A Play of Features | Curated by Aly Helyer and William Gustaffson | Union Gallery, London
Simon Burton | Aly Helyer | Paul Housley | Norman Hyams | Anna Jung Seo
February 18th - March 18th
“…..you will hesitate, troubled by the uncertainty of his expression and not daring to smile to explain yourself or shed tears. When a young man stands before one who is old, there often arises - as it never does when he faces someone young - an ability to understand clearly the language at hand, which takes the form of an image yet is as swift, direct and startling as a rejoinder, and which we call the play of features.” (pg. 19)………….
“How many of many of us have been left wondering as to the meaning and intention of words spoken by an old person, and more especially of certain expressions in his gaze, a quivering of the nose, a puckering of the mouth. Sometimes we smile when we look at old people, as we would in the presence of charming old lunatics. But at times we are fearful, too, as we are in the company of madmen. In a long lifetime a smile has so often turned on the mouth’s hinges; anger or tenderness have so often rekindled the eye’s fire or sounded the voices’ trumpet, and so often has vivid and ever-ready blood had to race all at once to the cheek’s transparency, that the mouth, its springs worn out, no longer opens with the effort, or does not properly close when seriousness returns. The eye’s fire does not catch any more, dimmed by smoke; cheeks no longer turn red, or else, stagnant as crimson lakes, redden excessively. The face no longer precisely translates each thought or emotion, into the appropriate expression, omitting either the emotion , without which an affirmation becomes a joke, or affectionate sarcasm, without which a boast becomes a threat; instead of being the figurative yet accurate language of our feelings, the face becomes a kind of rambling nonsense, saddening and indistinct, which sometimes, between two contradictory and disconnected expressions, leaves a sudden space for our disquiet, our comments, our thoughtfulness.’ (pg. 19/20)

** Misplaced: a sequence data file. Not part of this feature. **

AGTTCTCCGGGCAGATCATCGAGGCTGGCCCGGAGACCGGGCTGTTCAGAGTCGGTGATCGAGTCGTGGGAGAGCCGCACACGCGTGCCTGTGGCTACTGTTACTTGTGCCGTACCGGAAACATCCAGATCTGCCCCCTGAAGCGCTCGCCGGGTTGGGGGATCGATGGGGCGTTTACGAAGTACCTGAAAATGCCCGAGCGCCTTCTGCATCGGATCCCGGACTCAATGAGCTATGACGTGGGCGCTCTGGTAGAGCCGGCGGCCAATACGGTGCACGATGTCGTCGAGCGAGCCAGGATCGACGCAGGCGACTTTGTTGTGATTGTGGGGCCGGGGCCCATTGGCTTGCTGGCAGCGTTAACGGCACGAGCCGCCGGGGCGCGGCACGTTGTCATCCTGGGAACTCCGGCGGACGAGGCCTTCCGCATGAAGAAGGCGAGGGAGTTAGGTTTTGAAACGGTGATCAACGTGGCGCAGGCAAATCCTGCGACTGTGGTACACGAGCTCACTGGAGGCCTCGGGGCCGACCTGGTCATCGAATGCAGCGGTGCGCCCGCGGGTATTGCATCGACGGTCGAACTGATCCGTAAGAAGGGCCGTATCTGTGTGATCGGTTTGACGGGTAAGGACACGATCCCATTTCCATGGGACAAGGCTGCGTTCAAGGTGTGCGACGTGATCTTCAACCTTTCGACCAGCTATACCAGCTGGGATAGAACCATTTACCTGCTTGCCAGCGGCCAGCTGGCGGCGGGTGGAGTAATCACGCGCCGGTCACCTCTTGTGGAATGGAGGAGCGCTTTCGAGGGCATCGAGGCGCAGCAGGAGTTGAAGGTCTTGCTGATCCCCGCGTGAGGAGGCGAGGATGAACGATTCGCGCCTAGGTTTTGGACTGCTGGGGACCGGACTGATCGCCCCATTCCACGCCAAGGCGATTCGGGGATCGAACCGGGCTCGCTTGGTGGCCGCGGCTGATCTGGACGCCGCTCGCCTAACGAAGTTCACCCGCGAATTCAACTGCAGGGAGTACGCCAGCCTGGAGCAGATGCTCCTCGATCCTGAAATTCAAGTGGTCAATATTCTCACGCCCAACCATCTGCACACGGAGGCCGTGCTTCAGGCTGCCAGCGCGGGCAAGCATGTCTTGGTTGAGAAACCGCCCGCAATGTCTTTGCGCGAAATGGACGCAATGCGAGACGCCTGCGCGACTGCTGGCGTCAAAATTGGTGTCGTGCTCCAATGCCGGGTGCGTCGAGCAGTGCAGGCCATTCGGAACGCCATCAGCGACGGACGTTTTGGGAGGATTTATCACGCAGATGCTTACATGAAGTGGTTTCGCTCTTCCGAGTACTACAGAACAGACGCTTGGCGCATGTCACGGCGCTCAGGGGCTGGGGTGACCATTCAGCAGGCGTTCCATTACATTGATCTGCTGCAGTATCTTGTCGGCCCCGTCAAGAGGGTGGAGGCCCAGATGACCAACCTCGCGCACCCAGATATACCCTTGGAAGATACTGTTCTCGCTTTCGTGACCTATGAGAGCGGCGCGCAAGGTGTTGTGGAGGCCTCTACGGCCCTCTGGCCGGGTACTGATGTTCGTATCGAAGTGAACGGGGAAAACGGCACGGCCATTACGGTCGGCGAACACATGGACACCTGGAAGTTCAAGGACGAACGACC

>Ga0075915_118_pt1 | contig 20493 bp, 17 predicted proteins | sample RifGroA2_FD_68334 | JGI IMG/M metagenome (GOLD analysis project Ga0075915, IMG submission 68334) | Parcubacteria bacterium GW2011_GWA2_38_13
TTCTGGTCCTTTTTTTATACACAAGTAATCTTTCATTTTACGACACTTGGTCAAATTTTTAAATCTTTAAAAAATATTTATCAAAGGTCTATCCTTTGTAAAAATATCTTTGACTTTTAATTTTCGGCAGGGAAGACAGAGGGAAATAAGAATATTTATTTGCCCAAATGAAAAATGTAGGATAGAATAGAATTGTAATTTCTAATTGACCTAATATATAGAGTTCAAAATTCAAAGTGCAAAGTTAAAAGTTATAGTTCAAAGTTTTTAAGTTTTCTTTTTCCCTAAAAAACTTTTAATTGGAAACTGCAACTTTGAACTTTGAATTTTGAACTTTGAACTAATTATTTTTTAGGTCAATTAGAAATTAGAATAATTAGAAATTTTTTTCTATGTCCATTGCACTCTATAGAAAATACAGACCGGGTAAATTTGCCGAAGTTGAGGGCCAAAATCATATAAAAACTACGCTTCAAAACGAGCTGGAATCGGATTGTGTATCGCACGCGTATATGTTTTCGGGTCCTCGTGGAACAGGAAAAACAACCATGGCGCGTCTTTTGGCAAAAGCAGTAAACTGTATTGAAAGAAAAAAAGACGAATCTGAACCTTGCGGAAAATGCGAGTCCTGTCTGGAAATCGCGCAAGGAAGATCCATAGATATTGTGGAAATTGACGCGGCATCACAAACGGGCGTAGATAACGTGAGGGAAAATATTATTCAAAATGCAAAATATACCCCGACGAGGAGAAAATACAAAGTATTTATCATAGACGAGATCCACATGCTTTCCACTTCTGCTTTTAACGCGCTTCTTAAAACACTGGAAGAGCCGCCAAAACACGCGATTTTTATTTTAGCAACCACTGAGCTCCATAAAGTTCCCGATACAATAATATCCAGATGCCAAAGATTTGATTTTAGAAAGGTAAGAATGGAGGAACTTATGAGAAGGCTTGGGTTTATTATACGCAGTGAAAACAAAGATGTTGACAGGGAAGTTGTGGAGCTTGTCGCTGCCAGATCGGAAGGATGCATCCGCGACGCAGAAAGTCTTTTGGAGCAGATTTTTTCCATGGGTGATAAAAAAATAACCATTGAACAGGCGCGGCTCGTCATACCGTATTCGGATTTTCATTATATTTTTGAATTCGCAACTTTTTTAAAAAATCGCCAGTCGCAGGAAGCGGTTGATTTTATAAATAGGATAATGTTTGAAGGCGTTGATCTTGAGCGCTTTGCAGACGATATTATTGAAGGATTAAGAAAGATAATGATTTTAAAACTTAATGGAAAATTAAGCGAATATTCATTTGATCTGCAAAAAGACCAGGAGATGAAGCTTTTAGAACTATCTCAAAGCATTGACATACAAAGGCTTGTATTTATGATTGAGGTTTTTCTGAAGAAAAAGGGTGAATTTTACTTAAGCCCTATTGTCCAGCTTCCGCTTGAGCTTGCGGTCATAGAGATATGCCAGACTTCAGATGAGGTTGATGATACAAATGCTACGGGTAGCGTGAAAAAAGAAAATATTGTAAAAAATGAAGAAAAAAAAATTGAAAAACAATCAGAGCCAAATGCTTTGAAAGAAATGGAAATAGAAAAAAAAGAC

The passages above are taken from Marcel Proust’s (b.1871, d.1922) unfinished and untitled essay (est. 1895) on French 18th century painter Jean-Baptiste-Siméon Chardin (b.1699, d.1779), and were the source of inspiration for the exhibition.
No matter if the writings of Proust or the works of Chardin are known to you, we ask you, the viewer, to use the passages to stand parallel to the exhibition. In how Proust’s analysis of the human expression in Chardin’s work, see how the artists use their individual modes contemporary of painting to apply to their own figuration and narratives. Loose and varied conversations between abstracted figures populate the exhibition, born from the artists’ interpretations of the figure.
Take the stance of the ambiguous observer.